If you’re in a large or complex organisation, there’s a reasonable chance your Target Operating Model (TOM) is wrong. Not because TOMs are an inherently bad idea, but because the culture and methodologies used to create them are highly susceptible to false certainty.
False certainty is comforting. It may give you a warm and fuzzy feeling to have decided what your organisation is going to look like in a year, two years, ten years. It means you can crack on with a plan to make it happen. But it may be a long time before you find out you have been going in the wrong direction.
What is a TOM?
Target Operating Models (TOMs) are an attempt to describe the way your organisation will work in the future. TOMs are intended to show how an organisation will achieve its mission and vision, and typically include a breakdown of:
Teams and organisational structure
The purpose of a TOM is to achieve that highly sought after quality: alignment. The theory goes, if you describe a model of the desired future in a way that is simple, clear and compelling, then this model will slowly become a reality. Teams and individuals can refer to the TOM when they make decisions, eventually aligning everything in the organisation to this model .
The tricky thing is, whatever your organisation comes up with, your TOM is likely to be nothing more than a best guess. If it’s the wrong guess, then the organisation may well be aligned, but it will be aligned towards the wrong thing. TOMs are guesswork because they do not account for the unpredictability of organisational change and the impact of external events - certainly not over timescales of many months or years. The aspiration of TOMs is helpful, the false certainty they provide can be counter-productive.
Organisations must also be aware that TOMs are a commercial product with risky incentives. Consultancies which sell you a TOM can be motivated to drive up complexity so the end product feels weighty and valuable to the buyer. Consultancies will also want you to feel confident about the TOM, leaning towards false certainty. Perhaps most dangerous of all, it’s possible to buy a one-size-fits-all TOM which assumes that the answer is a template. These templates are based on the idea that ‘best practice’ is formulaic, and easily packaged and sold. Unfortunately, you can’t simply copy and paste culture change.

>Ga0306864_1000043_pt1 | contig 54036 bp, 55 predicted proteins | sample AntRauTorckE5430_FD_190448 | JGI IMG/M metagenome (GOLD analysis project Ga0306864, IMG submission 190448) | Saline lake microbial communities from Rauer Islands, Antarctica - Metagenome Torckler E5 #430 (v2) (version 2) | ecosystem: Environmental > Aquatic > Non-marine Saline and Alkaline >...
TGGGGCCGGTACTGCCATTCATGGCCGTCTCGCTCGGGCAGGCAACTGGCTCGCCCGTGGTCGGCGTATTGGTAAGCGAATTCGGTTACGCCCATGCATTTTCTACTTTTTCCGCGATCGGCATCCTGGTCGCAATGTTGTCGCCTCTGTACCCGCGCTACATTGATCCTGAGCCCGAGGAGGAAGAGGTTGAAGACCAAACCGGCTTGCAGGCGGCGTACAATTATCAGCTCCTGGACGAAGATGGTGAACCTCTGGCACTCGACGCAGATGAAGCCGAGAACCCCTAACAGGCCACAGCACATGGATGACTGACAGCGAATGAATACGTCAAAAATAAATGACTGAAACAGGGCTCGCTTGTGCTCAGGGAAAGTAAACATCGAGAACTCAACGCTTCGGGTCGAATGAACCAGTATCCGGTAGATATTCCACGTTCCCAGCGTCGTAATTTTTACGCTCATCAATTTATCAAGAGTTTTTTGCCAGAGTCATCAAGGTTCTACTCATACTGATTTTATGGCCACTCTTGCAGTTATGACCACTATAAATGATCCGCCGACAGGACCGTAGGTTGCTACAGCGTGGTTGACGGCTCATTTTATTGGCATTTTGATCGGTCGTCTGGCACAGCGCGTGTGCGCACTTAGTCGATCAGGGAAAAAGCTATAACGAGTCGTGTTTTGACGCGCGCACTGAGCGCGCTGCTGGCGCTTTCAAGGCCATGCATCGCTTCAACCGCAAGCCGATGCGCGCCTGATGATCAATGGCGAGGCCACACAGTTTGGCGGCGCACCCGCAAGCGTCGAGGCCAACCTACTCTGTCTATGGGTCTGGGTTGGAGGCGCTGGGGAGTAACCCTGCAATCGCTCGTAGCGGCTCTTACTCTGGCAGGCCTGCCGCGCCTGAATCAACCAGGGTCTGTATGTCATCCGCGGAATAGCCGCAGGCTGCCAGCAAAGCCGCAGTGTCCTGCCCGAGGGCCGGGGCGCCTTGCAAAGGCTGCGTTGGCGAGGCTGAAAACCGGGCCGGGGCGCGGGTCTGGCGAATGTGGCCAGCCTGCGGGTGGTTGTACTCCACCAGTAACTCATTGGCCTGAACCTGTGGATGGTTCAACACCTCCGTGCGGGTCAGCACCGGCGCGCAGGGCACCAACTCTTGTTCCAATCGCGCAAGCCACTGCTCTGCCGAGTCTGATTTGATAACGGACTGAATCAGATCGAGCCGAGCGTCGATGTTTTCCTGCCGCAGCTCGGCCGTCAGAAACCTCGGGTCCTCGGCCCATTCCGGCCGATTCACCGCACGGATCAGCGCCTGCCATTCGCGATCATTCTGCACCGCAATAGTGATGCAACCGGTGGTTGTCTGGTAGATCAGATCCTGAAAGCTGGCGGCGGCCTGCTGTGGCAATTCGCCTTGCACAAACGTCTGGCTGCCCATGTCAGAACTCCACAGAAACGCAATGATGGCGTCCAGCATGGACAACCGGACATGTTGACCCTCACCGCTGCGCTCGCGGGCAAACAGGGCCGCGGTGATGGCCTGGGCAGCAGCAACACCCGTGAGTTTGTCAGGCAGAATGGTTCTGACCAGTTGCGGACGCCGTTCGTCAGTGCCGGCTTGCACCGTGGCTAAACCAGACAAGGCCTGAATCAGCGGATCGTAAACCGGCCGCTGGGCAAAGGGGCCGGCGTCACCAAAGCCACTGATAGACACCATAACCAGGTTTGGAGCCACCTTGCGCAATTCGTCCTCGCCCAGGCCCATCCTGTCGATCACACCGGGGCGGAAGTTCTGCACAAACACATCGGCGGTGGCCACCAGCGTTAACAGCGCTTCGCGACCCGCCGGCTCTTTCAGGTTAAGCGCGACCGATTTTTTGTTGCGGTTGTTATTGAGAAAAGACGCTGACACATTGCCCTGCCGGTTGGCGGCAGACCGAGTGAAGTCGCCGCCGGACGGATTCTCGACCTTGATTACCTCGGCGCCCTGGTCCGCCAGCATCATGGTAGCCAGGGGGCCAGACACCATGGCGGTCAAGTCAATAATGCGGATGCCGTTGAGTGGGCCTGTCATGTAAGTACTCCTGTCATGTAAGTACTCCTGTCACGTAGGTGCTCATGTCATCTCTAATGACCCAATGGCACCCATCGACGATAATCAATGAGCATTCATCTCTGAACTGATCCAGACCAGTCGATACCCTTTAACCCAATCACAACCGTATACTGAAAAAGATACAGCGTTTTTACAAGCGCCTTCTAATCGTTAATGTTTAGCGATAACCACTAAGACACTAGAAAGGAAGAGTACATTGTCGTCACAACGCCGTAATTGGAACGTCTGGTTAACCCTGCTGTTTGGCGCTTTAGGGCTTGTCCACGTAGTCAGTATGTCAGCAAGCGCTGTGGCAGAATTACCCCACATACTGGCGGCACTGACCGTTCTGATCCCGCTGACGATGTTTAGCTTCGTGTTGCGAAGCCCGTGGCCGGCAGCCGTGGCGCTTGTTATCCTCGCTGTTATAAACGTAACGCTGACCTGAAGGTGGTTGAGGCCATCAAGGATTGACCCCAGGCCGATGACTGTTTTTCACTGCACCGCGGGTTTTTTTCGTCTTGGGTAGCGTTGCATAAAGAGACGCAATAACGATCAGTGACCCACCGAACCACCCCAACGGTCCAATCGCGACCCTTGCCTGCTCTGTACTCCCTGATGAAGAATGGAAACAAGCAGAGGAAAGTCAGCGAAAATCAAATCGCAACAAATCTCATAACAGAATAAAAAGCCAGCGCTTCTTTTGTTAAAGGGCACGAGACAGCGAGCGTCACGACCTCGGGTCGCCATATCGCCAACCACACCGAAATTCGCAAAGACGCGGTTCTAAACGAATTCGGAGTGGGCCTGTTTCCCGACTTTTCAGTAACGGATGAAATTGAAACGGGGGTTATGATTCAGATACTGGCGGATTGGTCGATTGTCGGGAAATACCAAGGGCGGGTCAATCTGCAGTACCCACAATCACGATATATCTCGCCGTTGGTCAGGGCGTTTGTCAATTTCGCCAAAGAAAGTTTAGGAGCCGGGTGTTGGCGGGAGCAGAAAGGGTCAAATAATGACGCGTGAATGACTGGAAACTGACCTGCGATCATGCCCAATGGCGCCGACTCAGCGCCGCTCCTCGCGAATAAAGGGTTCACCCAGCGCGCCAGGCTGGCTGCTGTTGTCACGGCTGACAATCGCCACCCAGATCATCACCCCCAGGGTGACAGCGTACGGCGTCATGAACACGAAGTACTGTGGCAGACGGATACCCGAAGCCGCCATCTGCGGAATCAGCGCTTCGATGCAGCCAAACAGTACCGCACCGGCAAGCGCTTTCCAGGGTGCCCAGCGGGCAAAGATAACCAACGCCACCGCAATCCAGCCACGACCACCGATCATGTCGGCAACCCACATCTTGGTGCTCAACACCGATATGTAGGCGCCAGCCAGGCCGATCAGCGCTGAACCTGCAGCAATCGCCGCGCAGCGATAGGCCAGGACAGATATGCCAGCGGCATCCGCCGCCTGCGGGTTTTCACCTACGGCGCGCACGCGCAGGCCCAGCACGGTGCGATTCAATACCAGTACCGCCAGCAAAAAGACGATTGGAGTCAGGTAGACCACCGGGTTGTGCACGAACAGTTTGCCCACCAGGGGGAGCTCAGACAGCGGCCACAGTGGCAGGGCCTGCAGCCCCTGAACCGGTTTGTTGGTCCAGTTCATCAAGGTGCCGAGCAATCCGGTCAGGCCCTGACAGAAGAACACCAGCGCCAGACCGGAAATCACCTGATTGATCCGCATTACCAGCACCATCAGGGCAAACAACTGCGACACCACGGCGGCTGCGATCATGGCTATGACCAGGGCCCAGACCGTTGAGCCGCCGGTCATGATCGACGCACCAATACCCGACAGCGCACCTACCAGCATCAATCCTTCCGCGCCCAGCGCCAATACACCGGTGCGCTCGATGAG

Improving your Target Operating Model approach
Putting aside the marketing and the culture surrounding TOMs, a pragmatic TOM is possible, and many organisations will already have invested time and money in developing one.
So here are some suggestions for how to improve your organisation’s TOM:
Prioritise outcomes over operating model. The outcomes your organisation is trying to achieve should always take precedence over your TOM. Your TOM should be adapted to ensure you stand the best chance of achieving those outcomes.
Hold your TOM lightly. To mitigate the false certainty that comes with TOMs, hold them lightly. Assume they’ll change, assume they’re guesswork, and communicate this so people don’t fear the boxes and lines. Admit it early when you discover the model needs to change.
Reduce the detail as you become bolder. The bolder the change you want to achieve, the more risk there is in detail. Detail will create comfort in a falsely certain future, which can backfire when the future turns out to look very different. Detail can also encourage command and control behaviour as the detailed model is treated as a fixed plan.
Reduce the detail, as you get further into the future. In information or software rich organisations, long term change is very hard to predict. Detail about long term plans is wasteful, and the further into the future you go, the less likely it is to be accurate.
Make your TOM adaptable. Assume the TOM will change, and create strategies through which this can happen, and systems to communicate change.